Burmese Days

Mission Of Burma were an American post-punk band, a three piece guitar band with a fourth member, Martin Swope, who played ‘tapes’, which sounds pretty cool and very post-punk. Inspired by punk they tried to stretch it and change it with tempo changes, strange chord progressions, being a bit arty and unconventional, and with the aforementioned tapes. This song, That’s When I Reach For My Revolver, came out in 1981 and is probably their best known, and is a thrilling blast of post-punk energy. They split up in 1983 partly due to one of them having tinnitus, although they did reform a few years ago

I’m looking at the case for this cd (a re-issue) and remembering in a flash I bought this in HMV in Richmond, posh south London, land of The Rolling Stones. We were there several years ago for the wedding of Mrs Swiss’ best friend, and I’d been asked to do the record playing for the reception. Transporting myself, Mrs Swiss (unknown to us just pregnant with child number 2, so feeling a bit off colour), wedding clothes etc, record playing gear and records, to London from Manchester in a Fiat Punto, having left child number 1 with grandparents made the whole thing a mad rush. We had a couple of hours in Richmond, wandered round, bit of lunch, bought Mission Of Burma cd, all very pleasant. The ceremony and reception were in Richmond Park, I think in what used to be a hunting lodge, with fantastic views over south London. As I set up the gear for the disco the venue manager informed me there was a decibel reader above the bar. I could see it flashing green. If the music got too loud, the display would flash red and then cut the sound out for ten seconds. As you can imagine this was inevitable, and I tripped it three times, once during the brides’ only request (Ms Dynamite) and the third time, towards the finale of the evening, during Iggy’s Lust For Life. The really funny thing was when the sound cut out, people would continue dancing to silence for a couple of seconds, then stand still and look around, and then give an almighty cheer as it came back on, slightly lower in volume than before. At which point I’d gently (or not so gently, depending on alcohol intake) shove the fader up and watch the lights edge closer to the red. The other disco points of note were a bloke pestering me to play Doug Lazy’s Let It Roll promising a group of dancers if I did, and the bride’s sister standing right in front of the decks with her arms folded, scowling at me for a good ten minutes. Happy days. Strange but wonderful how looking at the cover of this Mission Of Burma cd brings it all back.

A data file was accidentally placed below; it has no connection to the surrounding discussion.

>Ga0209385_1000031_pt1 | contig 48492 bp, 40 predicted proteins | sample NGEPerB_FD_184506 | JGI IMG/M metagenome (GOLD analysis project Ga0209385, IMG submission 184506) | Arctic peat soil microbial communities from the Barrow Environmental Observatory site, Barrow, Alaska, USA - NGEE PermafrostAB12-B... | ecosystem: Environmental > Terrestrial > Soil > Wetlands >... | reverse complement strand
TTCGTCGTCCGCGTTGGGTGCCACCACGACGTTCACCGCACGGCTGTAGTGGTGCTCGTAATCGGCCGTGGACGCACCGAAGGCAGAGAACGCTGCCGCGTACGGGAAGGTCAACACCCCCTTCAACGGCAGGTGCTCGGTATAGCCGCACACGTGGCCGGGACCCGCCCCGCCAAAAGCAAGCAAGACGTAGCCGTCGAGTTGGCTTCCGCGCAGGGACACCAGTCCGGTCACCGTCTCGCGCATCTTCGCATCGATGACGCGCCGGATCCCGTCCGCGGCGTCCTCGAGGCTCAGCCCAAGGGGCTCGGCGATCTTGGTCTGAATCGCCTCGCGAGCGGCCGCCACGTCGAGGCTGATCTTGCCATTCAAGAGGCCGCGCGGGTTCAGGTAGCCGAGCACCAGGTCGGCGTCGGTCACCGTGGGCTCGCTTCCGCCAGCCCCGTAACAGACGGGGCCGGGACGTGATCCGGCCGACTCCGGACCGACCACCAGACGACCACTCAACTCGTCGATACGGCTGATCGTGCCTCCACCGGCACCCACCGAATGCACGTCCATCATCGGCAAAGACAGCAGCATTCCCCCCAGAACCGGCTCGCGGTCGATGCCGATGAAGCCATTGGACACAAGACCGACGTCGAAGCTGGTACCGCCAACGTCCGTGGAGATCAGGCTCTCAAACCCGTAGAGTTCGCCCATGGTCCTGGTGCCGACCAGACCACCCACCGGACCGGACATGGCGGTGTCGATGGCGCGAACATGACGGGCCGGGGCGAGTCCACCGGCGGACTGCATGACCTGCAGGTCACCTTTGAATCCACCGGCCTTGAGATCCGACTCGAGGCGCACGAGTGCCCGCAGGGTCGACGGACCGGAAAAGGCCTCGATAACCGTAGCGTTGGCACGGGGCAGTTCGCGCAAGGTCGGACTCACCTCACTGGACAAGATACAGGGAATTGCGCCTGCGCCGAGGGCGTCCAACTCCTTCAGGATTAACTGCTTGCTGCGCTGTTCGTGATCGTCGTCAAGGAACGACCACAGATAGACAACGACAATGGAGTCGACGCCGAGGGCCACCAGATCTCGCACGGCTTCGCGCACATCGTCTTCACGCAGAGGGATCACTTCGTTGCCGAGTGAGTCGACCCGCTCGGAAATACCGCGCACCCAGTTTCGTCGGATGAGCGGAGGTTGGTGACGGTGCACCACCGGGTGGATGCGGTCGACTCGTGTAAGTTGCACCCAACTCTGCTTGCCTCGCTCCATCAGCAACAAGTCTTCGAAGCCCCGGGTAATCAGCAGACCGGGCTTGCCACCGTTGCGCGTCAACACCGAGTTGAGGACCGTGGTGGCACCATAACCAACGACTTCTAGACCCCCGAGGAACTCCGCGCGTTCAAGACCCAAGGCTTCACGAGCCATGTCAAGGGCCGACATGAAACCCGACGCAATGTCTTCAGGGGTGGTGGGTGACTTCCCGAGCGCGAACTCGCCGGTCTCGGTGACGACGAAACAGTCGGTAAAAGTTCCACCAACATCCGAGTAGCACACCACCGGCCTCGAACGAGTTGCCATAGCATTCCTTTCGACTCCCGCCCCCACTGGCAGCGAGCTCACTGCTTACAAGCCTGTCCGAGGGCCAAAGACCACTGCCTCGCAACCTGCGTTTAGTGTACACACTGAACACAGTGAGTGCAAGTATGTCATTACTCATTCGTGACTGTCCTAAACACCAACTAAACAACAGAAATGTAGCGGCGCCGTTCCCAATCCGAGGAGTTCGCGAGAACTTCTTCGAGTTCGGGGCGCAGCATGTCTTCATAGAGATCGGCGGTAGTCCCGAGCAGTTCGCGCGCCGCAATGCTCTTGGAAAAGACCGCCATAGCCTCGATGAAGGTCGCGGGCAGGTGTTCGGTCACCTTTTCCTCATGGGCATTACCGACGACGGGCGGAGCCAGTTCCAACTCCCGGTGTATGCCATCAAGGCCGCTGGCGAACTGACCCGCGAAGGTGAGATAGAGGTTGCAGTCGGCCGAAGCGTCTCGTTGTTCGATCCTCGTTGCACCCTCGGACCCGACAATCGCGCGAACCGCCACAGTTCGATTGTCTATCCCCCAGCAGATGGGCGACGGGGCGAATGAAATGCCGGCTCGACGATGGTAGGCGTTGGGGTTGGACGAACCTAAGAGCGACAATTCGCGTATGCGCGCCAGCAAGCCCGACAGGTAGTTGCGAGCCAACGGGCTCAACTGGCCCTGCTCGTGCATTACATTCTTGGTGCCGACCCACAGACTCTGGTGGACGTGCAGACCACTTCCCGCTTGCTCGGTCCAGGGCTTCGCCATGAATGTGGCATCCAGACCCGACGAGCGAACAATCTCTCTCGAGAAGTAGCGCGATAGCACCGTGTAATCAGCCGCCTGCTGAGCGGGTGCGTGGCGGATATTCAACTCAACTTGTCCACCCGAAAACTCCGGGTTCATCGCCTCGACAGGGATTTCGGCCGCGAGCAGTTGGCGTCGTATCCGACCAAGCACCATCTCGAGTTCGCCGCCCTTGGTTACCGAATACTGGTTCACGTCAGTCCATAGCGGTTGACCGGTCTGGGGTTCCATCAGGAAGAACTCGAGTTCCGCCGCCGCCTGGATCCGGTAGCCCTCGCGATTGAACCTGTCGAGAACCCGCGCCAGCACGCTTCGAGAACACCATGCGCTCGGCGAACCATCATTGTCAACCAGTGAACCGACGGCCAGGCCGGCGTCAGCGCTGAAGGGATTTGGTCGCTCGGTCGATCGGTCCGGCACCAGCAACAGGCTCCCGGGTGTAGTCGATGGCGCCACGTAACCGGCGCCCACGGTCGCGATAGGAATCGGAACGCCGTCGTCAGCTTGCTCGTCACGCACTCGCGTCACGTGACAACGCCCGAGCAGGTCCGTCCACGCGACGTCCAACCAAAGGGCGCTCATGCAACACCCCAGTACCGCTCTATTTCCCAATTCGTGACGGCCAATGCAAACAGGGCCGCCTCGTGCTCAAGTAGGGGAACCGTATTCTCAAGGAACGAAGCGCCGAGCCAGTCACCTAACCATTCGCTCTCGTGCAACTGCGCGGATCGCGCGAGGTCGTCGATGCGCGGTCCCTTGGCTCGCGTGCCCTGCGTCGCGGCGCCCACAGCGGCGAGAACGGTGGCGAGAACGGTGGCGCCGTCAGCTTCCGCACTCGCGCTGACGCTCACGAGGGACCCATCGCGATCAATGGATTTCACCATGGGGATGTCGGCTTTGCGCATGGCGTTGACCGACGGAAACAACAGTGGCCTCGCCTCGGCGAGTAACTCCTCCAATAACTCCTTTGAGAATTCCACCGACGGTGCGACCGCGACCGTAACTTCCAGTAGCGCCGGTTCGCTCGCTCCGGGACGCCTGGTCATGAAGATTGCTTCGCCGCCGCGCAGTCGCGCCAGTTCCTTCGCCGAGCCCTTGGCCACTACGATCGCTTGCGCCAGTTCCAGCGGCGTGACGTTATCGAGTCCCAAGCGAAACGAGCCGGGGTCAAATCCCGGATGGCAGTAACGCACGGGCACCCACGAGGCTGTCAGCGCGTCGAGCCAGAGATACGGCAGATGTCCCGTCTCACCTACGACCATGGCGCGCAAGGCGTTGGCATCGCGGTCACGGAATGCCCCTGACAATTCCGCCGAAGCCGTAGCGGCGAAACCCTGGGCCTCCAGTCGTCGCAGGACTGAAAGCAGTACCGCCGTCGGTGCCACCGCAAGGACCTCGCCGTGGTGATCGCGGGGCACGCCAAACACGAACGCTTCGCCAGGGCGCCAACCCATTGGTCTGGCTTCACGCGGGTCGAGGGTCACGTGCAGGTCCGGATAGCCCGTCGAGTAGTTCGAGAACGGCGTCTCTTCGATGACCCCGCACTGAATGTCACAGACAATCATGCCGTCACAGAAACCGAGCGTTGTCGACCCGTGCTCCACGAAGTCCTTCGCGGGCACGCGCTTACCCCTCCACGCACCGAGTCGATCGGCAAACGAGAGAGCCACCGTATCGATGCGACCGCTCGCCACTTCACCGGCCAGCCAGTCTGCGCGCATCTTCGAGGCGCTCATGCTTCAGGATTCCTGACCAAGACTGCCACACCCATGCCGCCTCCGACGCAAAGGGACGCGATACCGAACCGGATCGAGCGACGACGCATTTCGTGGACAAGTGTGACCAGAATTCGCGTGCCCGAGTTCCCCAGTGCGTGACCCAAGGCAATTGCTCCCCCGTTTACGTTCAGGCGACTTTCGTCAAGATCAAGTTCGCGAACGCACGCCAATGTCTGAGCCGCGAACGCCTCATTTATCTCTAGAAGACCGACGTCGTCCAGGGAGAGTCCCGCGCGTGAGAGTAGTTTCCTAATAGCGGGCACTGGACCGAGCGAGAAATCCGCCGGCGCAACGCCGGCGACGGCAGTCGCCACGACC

01 That’s When I Reach for My Revolver.wma